In this paper, we consider the problem of maximizing cumulative user engagement in sequential recommendation from an online optimization perspective, and propose a flexible and practical framework to solve it. Specifically, by considering different items as different actions, user’s different requests as states and user leaving as an absorbing state, we consider user browsing process in the Markov decision process (MDP) framework, and as a consequence the problem of maximizing cumulative user engagement can be reduced to a stochastic shortest path

(SSP) problem. To make this framework practical, at each state (except absorbing state), we need to know two probabilities for each possible action, i.e., the probability of achieving user engagement (e.g., click) and the probability of transitioning to the absorbing state which means that the user quits the browsing process. Obviously, the problem of estimating the probability of user engagement has been well studied, and many existing machine learning methods can be employed. Meanwhile, we propose a multi-instance learning method to estimate the probability of transitioning to the absorbing state (i.e., user quit model). With this framework and corresponding probabilities effectively estimated, the SSP problem can be solved efficiently via dynamic programming. Experiments on real-world datasets and an online E-commerce platform demonstrate the effectiveness of the proposed approach.

In summary, our main contributions are listed as below:

  • We solve the problem of maximizing cumulative user engagement within an online optimization framework. Within this framework, we explicitly tradeoff longer user browsing session and high immediate user engagement to maximize cumulative user engagement in sequential recommendation.

  • Within the online optimization framework, we propose a practical approach which is efficient and easy to implement in real-world applications. In this approach, existing works on user engagement estimation can be exploited, a new multi-instance learning method is used for user quit model estimation, and the corresponding optimization problem can be efficiently solved via dynamic programming.

  • Experiments on real-world dataset demonstrate the effectiveness of the proposed approach, and detailed analysis shows the correlation between user browsing and immediate user engagement. Moreover, the proposed approach has been deployed on a large E-commerce platform, and achieve over improvement on cumulative clicks.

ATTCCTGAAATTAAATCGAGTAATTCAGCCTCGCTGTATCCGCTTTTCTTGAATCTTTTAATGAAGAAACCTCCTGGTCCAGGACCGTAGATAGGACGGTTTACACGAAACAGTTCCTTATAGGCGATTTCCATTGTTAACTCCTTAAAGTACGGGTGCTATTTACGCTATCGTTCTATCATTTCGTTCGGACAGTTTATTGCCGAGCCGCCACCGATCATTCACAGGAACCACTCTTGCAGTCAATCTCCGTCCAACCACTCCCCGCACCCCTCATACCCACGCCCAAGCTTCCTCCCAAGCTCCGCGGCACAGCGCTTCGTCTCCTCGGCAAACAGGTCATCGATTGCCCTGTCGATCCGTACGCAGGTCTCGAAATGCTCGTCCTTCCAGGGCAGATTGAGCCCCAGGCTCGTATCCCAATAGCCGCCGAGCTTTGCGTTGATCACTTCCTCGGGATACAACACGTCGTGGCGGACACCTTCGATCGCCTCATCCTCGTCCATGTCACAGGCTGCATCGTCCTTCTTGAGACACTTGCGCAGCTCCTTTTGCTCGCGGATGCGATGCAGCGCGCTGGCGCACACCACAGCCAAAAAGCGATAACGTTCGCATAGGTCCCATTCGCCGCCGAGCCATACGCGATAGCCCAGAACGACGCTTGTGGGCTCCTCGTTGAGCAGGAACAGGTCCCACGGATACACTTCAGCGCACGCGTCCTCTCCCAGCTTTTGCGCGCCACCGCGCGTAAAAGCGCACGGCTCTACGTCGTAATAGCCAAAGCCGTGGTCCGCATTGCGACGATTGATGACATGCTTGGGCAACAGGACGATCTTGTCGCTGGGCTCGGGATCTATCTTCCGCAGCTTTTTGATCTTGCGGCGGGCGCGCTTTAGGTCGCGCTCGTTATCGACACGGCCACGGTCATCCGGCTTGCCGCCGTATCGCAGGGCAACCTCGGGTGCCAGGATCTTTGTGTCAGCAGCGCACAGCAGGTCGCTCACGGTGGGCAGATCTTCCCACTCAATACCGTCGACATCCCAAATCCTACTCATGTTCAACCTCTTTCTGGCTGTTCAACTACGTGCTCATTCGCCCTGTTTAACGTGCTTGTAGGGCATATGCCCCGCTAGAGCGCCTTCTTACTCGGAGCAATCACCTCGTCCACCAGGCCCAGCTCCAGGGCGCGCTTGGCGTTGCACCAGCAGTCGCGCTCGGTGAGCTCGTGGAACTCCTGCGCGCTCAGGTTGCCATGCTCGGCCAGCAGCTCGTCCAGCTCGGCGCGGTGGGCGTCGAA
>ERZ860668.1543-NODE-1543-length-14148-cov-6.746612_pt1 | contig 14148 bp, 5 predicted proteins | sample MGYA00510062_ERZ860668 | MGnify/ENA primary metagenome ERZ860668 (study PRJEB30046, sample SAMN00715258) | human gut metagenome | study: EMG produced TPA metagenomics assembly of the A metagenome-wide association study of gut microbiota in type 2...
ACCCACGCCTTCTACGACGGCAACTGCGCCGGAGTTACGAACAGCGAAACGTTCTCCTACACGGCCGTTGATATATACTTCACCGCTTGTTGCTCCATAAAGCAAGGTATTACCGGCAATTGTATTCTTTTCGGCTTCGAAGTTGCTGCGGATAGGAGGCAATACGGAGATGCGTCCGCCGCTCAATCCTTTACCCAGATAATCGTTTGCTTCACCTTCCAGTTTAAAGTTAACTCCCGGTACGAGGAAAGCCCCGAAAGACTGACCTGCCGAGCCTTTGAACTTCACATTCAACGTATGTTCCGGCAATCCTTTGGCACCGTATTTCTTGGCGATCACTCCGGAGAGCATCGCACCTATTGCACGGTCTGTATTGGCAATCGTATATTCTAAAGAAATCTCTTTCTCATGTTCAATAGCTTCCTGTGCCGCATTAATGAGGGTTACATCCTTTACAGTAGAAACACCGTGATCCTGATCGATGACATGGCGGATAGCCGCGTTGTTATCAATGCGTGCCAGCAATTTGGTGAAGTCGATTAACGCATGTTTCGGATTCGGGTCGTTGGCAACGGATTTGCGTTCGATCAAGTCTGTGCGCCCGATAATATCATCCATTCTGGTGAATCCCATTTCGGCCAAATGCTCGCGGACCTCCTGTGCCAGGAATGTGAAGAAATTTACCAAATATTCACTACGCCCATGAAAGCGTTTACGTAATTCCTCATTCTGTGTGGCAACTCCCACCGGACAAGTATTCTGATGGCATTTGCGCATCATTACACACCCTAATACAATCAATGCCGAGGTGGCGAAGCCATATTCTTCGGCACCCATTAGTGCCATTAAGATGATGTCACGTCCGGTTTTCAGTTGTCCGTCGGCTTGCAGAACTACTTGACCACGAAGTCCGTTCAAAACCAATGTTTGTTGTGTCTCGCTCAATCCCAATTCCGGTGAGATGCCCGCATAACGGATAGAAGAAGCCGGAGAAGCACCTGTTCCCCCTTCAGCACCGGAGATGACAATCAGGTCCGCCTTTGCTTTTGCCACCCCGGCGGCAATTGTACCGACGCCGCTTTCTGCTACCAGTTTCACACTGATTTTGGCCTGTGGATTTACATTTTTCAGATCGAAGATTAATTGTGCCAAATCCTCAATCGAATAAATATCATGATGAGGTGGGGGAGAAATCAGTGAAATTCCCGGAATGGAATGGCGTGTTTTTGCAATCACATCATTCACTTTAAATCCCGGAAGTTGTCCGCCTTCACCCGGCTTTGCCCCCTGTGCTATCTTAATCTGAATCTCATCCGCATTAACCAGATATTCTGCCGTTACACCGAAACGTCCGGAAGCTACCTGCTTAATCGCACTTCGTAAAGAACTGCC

The rest of the paper is organized as follows. In Section 2, we discuss some related works. Problem statement is given in Section 3. Section 4 provides the framework named MDP-SSP and the related algorithms. Experiments are carried out in Section 5, and finally we give a conclusion in Section 6.

2. Related work

2.1. Sequential Recommendation

In recent years, conventional recommendation methods, e.g., RNN models (Hidasi et al., 2015; Donkers et al., 2017; Huang et al., 2018), memory networks with attention (Chen et al., 2018; Ebesu et al., 2018; Huang et al., 2018), etc., are applied in sequential recommendation scenarios widely. In order to find the next item that should be recommended, RNN models capture the user’s sequence pattens by utilizing historic sequential information. One could also train a memory network and introduce the attention mechanism to weighting some sequential elements.  (Tang and Wang, 2018; Donkers et al., 2017) show that these methods significantly outperform the classic ones which ignored the sequential information. Essentially, they are still estimating the immediate user engagement (i.e. click-through rate) on the next item, without considering quit probability. Therefore further improvements are necessary to maximize cumulative user engagement.

2.2. MDP and SSP

Stochastic Shortest Path (SSP) is a stochastic version of the classical shortest path problem: for each node of a graph, we must choose a probability distribution over the set of successor nodes so as to reach a certain destination node with minimum expected cost 

(Bertsekas and Tsitsiklis, 1991; Polychronopoulos and Tsitsiklis, 1996). SSP problem is essentially a Markov Decision Process (MDP) problem, with an assumption that there is an absorbing state and a proper strategy. Some variants of Dynamic Programming can be adopted to solve the problem (Bonet and Geffner, 2003; Kolobov et al., 2011; Trevizan et al., 2016; Barto et al., 1995)

. Real Time Dynamic Program (RTDP) is an algorithm for solving non-deterministic planning problems with full observability, which can be understood either as an heuristic search or as a dynamic programming (DP) procedure 

(Barto et al., 1995). Labeled RTDP (Bonet and Geffner, 2003) is a variant of RTDP, and the key idea is to label a state as solved if the state and its successors have converged, and the solved states will not be updated further.